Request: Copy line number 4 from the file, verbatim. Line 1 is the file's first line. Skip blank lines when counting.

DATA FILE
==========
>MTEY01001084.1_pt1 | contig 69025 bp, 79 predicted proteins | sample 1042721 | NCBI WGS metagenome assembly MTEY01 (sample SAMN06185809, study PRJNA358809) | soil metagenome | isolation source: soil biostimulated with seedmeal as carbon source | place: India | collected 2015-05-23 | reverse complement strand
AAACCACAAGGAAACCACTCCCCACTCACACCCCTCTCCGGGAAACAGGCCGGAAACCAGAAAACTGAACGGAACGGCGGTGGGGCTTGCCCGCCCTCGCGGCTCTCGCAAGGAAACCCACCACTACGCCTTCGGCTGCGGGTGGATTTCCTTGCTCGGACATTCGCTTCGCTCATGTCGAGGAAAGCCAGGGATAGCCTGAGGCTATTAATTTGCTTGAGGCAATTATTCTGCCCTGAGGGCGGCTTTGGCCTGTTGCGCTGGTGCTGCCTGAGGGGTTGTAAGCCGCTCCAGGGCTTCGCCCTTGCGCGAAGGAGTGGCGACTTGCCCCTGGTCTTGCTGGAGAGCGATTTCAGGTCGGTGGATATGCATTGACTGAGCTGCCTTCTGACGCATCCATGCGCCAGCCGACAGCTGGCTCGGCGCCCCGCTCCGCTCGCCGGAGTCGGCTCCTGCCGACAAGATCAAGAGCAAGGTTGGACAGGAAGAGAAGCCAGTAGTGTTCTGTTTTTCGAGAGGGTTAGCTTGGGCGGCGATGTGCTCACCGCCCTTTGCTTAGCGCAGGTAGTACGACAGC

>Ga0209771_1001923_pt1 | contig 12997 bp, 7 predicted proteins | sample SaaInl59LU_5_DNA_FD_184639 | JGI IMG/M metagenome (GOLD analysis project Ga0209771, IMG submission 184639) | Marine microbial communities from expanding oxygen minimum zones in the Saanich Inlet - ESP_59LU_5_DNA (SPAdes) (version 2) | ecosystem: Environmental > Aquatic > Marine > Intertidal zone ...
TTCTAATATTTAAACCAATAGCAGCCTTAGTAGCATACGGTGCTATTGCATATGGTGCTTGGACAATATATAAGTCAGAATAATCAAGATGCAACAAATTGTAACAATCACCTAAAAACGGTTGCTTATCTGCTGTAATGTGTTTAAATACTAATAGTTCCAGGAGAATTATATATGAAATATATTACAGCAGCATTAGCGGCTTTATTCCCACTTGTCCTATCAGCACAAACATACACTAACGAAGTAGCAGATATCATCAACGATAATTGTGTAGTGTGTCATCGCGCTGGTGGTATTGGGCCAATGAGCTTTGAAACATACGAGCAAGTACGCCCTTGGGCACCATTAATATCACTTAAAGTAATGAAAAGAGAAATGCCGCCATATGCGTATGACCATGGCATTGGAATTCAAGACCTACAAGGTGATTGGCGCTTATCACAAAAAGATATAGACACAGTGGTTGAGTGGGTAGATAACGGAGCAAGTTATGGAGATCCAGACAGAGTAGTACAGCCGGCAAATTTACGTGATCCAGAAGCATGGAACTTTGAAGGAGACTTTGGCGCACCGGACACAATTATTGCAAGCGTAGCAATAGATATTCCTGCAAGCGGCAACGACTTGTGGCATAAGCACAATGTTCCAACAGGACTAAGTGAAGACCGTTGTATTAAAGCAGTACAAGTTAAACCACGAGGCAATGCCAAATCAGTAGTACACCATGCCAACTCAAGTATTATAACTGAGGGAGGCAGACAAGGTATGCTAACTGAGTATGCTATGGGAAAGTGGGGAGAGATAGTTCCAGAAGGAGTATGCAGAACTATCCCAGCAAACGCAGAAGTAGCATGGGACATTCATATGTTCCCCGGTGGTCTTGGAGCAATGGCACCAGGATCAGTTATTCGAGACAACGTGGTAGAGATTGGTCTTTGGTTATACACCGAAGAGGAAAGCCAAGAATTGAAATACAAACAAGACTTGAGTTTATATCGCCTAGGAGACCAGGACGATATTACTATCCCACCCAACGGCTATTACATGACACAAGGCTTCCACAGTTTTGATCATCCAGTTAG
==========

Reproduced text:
TTCTAATATTTAAACCAATAGCAGCCTTAGTAGCATACGGTGCTATTGCATATGGTGCTTGGACAATATATAAGTCAGAATAATCAAGATGCAACAAATTGTAACAATCACCTAAAAACGGTTGCTTATCTGCTGTAATGTGTTTAAATACTAATAGTTCCAGGAGAATTATATATGAAATATATTACAGCAGCATTAGCGGCTTTATTCCCACTTGTCCTATCAGCACAAACATACACTAACGAAGTAGCAGATATCATCAACGATAATTGTGTAGTGTGTCATCGCGCTGGTGGTATTGGGCCAATGAGCTTTGAAACATACGAGCAAGTACGCCCTTGGGCACCATTAATATCACTTAAAGTAATGAAAAGAGAAATGCCGCCATATGCGTATGACCATGGCATTGGAATTCAAGACCTACAAGGTGATTGGCGCTTATCACAAAAAGATATAGACACAGTGGTTGAGTGGGTAGATAACGGAGCAAGTTATGGAGATCCAGACAGAGTAGTACAGCCGGCAAATTTACGTGATCCAGAAGCATGGAACTTTGAAGGAGACTTTGGCGCACCGGACACAATTATTGCAAGCGTAGCAATAGATATTCCTGCAAGCGGCAACGACTTGTGGCATAAGCACAATGTTCCAACAGGACTAAGTGAAGACCGTTGTATTAAAGCAGTACAAGTTAAACCACGAGGCAATGCCAAATCAGTAGTACACCATGCCAACTCAAGTATTATAACTGAGGGAGGCAGACAAGGTATGCTAACTGAGTATGCTATGGGAAAGTGGGGAGAGATAGTTCCAGAAGGAGTATGCAGAACTATCCCAGCAAACGCAGAAGTAGCATGGGACATTCATATGTTCCCCGGTGGTCTTGGAGCAATGGCACCAGGATCAGTTATTCGAGACAACGTGGTAGAGATTGGTCTTTGGTTATACACCGAAGAGGAAAGCCAAGAATTGAAATACAAACAAGACTTGAGTTTATATCGCCTAGGAGACCAGGACGATATTACTATCCCACCCAACGGCTATTACATGACACAAGGCTTCCACAGTTTTGATCATCCAGTTAG